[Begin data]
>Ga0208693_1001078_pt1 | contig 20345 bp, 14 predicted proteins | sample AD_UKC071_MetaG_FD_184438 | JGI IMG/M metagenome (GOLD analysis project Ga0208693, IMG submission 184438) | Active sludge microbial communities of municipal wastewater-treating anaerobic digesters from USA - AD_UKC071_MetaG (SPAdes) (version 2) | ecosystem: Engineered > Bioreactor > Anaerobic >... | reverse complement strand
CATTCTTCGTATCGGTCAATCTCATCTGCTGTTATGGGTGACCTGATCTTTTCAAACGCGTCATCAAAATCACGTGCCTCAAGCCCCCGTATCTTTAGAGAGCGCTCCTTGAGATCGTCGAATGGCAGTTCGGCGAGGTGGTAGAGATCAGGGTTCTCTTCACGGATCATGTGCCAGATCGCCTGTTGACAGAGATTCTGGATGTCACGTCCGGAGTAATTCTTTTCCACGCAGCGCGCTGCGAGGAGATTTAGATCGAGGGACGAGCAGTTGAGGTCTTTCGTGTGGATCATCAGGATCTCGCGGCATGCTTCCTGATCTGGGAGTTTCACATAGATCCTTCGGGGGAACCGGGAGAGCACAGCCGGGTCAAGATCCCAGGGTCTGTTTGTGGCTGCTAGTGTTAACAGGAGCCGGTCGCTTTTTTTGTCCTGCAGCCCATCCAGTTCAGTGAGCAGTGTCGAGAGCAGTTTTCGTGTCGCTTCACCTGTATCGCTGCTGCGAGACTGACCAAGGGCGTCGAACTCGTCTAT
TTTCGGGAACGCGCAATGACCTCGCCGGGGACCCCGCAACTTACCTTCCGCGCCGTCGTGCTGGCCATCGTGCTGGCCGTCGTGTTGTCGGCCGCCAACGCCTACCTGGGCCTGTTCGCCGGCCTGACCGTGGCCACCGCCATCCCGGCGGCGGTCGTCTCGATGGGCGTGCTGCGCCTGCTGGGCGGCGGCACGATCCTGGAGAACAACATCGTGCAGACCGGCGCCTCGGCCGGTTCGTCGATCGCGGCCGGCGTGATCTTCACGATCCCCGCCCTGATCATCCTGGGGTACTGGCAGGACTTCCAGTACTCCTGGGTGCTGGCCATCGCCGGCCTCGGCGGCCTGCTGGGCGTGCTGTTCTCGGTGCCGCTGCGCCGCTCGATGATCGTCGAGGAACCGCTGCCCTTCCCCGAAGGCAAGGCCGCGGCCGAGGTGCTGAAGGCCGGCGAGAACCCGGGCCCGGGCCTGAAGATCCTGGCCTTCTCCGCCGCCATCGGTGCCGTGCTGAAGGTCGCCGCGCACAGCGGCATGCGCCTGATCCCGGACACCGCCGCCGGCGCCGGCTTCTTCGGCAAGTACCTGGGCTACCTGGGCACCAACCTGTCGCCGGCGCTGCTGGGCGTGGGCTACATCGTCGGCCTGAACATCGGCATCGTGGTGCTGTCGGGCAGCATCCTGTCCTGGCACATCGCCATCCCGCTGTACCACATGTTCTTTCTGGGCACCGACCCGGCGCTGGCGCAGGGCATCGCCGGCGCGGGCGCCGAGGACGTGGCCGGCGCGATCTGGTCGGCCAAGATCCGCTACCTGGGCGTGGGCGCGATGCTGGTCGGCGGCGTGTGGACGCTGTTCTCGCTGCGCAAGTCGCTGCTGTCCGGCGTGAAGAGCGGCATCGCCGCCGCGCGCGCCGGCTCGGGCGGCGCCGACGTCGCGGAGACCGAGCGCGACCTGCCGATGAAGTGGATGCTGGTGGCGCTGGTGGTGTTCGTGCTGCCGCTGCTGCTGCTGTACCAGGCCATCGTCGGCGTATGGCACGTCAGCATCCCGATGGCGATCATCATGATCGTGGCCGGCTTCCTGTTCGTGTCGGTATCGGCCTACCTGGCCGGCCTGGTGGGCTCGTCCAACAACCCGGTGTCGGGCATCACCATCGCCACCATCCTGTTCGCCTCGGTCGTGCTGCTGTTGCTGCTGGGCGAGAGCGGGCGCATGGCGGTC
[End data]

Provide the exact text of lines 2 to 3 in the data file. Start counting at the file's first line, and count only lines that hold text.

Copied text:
CATTCTTCGTATCGGTCAATCTCATCTGCTGTTATGGGTGACCTGATCTTTTCAAACGCGTCATCAAAATCACGTGCCTCAAGCCCCCGTATCTTTAGAGAGCGCTCCTTGAGATCGTCGAATGGCAGTTCGGCGAGGTGGTAGAGATCAGGGTTCTCTTCACGGATCATGTGCCAGATCGCCTGTTGACAGAGATTCTGGATGTCACGTCCGGAGTAATTCTTTTCCACGCAGCGCGCTGCGAGGAGATTTAGATCGAGGGACGAGCAGTTGAGGTCTTTCGTGTGGATCATCAGGATCTCGCGGCATGCTTCCTGATCTGGGAGTTTCACATAGATCCTTCGGGGGAACCGGGAGAGCACAGCCGGGTCAAGATCCCAGGGTCTGTTTGTGGCTGCTAGTGTTAACAGGAGCCGGTCGCTTTTTTTGTCCTGCAGCCCATCCAGTTCAGTGAGCAGTGTCGAGAGCAGTTTTCGTGTCGCTTCACCTGTATCGCTGCTGCGAGACTGACCAAGGGCGTCGAACTCGTCTAT
TTTCGGGAACGCGCAATGACCTCGCCGGGGACCCCGCAACTTACCTTCCGCGCCGTCGTGCTGGCCATCGTGCTGGCCGTCGTGTTGTCGGCCGCCAACGCCTACCTGGGCCTGTTCGCCGGCCTGACCGTGGCCACCGCCATCCCGGCGGCGGTCGTCTCGATGGGCGTGCTGCGCCTGCTGGGCGGCGGCACGATCCTGGAGAACAACATCGTGCAGACCGGCGCCTCGGCCGGTTCGTCGATCGCGGCCGGCGTGATCTTCACGATCCCCGCCCTGATCATCCTGGGGTACTGGCAGGACTTCCAGTACTCCTGGGTGCTGGCCATCGCCGGCCTCGGCGGCCTGCTGGGCGTGCTGTTCTCGGTGCCGCTGCGCCGCTCGATGATCGTCGAGGAACCGCTGCCCTTCCCCGAAGGCAAGGCCGCGGCCGAGGTGCTGAAGGCCGGCGAGAACCCGGGCCCGGGCCTGAAGATCCTGGCCTTCTCCGCCGCCATCGGTGCCGTGCTGAAGGTCGCCGCGCACAGCGGCATGCGCCTGATCCCGGACACCGCCGCCGGCGCCGGCTTCTTCGGCAAGTACCTGGGCTACCTGGGCACCAACCTGTCGCCGGCGCTGCTGGGCGTGGGCTACATCGTCGGCCTGAACATCGGCATCGTGGTGCTGTCGGGCAGCATCCTGTCCTGGCACATCGCCATCCCGCTGTACCACATGTTCTTTCTGGGCACCGACCCGGCGCTGGCGCAGGGCATCGCCGGCGCGGGCGCCGAGGACGTGGCCGGCGCGATCTGGTCGGCCAAGATCCGCTACCTGGGCGTGGGCGCGATGCTGGTCGGCGGCGTGTGGACGCTGTTCTCGCTGCGCAAGTCGCTGCTGTCCGGCGTGAAGAGCGGCATCGCCGCCGCGCGCGCCGGCTCGGGCGGCGCCGACGTCGCGGAGACCGAGCGCGACCTGCCGATGAAGTGGATGCTGGTGGCGCTGGTGGTGTTCGTGCTGCCGCTGCTGCTGCTGTACCAGGCCATCGTCGGCGTATGGCACGTCAGCATCCCGATGGCGATCATCATGATCGTGGCCGGCTTCCTGTTCGTGTCGGTATCGGCCTACCTGGCCGGCCTGGTGGGCTCGTCCAACAACCCGGTGTCGGGCATCACCATCGCCACCATCCTGTTCGCCTCGGTCGTGCTGCTGTTGCTGCTGGGCGAGAGCGGGCGCATGGCGGTC